As is typical when popular figures die, the Internet was suddenly abuzz about Gene Wilder when he died last week…true stories, apocryphal stories, secret stories. His life and career were being evaluated by anyone who felt the impact of his death, whether that person is qualified or unqualified to offer an opinion.
I am among the latter group, the “unqualified,” and so my opinion is actually about something Wilder said in his role as Willy Wonka, words written by Roald Dahl, but brought to life by Wilder. After little Charlie Bucket proves himself worthy of Willy Wonka’s trust, Willy says to him at the movie’s end, “But Charlie, don't forget what happened to the man who suddenly got everything he always wanted. …He lived happily ever after.”
I have always found myself doubting the concept of “happily ever after,” no matter where I find it. “Happily ever after” seems to last only until the next month’s bills come due or until the next doctor’s visit. However, I’ve realized that the important element in Wonka’s pronouncement is the verb phrase, “lived happily.” Wonka (Wilder) doesn’t tell Charlie to “be happy” …he tells him to “live happily.” A major difference that I completely support…making an explicit and conscious effort to live a certain way…active verb and clear adverb.
Of course, if a man had everything he’d always wanted, it might be easy to live happily. That man—or woman—could enjoy his family, friends, home, car, investments. But life isn’t so simple. For any man or woman, having a family and friends and a home and a car and investments puts him at risk: so much to protect, so much to lose!
Being the lucky man that I proclaimed myself to be in an earlier blog, I am a man who has everything I’ve always wanted—not suddenly, but everything. Yet I find myself frequently struggling to take Wonka’s advice: live happily. Life continually sends challenges and disappointments, charlatans and thieves, illness and tragedies…life is not a happy thing all by itself. But I try explicitly and consciously to live happily.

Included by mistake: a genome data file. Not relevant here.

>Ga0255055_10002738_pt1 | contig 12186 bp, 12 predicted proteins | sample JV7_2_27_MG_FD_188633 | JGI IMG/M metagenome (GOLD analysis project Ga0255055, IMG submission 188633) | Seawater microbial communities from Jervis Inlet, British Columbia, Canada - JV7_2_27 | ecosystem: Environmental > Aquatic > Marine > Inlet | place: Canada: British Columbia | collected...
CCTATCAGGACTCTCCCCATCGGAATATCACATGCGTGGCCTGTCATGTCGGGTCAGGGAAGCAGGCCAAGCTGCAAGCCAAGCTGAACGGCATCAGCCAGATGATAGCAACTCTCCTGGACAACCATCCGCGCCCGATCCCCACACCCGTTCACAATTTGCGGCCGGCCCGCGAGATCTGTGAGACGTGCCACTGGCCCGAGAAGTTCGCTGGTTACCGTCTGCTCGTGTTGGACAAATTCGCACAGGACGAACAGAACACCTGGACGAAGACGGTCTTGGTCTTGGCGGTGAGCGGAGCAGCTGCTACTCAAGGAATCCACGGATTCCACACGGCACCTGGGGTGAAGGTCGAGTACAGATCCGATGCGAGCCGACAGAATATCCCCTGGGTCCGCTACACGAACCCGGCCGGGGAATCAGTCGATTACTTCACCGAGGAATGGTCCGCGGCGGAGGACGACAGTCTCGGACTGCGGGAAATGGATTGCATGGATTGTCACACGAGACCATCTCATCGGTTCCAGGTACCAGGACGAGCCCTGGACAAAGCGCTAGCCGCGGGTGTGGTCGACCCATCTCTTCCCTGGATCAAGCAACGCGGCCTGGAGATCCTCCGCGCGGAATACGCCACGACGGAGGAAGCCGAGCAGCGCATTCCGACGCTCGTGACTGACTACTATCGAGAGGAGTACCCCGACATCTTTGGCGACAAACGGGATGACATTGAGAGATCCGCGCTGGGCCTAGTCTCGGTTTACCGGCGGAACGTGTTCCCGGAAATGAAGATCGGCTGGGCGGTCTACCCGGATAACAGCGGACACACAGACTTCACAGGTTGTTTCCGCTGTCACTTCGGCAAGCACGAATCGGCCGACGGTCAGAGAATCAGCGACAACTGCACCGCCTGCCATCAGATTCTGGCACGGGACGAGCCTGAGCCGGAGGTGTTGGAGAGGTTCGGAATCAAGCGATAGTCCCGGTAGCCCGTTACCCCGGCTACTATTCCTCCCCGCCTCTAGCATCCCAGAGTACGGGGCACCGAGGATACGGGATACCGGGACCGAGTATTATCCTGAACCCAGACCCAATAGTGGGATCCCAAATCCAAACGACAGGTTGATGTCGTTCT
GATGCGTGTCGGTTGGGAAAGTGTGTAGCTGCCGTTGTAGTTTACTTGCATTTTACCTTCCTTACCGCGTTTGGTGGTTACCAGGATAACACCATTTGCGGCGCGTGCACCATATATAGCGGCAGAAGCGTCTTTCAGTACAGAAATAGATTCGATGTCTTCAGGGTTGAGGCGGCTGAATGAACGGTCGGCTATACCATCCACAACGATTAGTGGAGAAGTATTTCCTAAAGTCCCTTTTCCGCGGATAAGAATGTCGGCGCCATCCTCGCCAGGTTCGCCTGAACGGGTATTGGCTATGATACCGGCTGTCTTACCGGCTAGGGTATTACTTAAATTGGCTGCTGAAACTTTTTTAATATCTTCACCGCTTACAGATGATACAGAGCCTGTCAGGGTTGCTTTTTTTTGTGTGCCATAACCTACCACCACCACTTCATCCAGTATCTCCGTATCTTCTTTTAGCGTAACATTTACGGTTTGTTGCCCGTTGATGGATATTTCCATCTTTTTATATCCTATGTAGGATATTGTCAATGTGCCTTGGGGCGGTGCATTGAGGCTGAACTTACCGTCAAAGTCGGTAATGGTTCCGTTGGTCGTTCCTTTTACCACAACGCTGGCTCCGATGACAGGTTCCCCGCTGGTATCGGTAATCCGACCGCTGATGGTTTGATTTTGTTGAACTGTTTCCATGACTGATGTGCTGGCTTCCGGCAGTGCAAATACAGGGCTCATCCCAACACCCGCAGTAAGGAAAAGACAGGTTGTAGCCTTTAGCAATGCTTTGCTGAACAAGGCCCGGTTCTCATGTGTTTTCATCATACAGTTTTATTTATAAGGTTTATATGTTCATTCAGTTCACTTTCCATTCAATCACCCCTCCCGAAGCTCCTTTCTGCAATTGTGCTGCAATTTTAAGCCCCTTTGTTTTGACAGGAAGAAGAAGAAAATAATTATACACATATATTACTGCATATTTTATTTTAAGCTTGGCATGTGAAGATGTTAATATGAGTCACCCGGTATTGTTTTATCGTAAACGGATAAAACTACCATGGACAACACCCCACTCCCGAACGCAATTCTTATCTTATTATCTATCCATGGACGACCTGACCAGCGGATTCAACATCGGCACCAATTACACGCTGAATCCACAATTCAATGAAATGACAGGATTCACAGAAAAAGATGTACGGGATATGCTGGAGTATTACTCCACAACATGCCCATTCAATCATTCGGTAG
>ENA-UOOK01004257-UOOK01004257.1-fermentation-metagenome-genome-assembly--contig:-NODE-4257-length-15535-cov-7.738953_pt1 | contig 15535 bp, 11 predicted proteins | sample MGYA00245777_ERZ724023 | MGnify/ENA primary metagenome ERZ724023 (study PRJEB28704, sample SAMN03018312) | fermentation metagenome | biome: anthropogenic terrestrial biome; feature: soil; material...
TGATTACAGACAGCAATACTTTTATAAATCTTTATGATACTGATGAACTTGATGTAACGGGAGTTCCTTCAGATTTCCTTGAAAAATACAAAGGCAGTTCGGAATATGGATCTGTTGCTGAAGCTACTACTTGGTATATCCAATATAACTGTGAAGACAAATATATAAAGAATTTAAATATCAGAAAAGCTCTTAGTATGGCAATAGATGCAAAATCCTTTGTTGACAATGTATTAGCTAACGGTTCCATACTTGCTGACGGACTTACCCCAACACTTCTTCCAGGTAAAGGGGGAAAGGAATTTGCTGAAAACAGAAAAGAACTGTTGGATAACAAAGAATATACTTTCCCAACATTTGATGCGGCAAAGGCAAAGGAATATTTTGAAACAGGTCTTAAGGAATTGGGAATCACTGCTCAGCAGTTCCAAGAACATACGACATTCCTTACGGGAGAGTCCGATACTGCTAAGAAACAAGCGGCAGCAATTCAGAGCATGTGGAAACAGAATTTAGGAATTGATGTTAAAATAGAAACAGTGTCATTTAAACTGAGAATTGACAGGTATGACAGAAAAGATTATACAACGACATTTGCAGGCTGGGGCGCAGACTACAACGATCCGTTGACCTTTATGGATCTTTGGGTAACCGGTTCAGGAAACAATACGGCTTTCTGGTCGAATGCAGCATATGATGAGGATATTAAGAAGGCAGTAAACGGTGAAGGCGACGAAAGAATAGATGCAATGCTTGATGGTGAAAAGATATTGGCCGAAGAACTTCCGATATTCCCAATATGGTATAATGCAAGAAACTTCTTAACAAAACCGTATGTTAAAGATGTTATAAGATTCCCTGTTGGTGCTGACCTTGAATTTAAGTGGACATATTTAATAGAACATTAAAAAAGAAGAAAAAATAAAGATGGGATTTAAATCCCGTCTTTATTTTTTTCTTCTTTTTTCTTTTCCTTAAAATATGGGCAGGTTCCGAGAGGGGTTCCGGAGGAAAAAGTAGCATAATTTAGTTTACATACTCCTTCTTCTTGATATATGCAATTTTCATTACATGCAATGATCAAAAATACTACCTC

Look at Charlie’s first reaction when initially Wonka tells him that he has lost: deep disappointment and disillusionment are clearly in Charlie’s face. At the same time, though, Charlie redeems the moment by returning the Everlasting Gobstopper to Willy, an explicit and conscious effort to reject Grandpa’s plan for revenge. An explicit and conscious effort not to give in to the disappointment. “So shines a good deed in a weary world...” says Wonka—quoting Shakespeare—and Charlie suddenly gets everything he'd always wanted: the chocolate, the chocolate factory, the Oompa Loompas, a new home for his family….and Wonka challenges him to “live happily.” Perhaps I’ve read too much into the line—the closing line of the movie—but I like it better that Wonka is challenging Charlie than lying to him.
I am a “dreamer of dreams" that Wonka says we are. Living happily is a dream of mine…a dream that is evasive and difficult and tiring…a dream worth dreaming: living happily.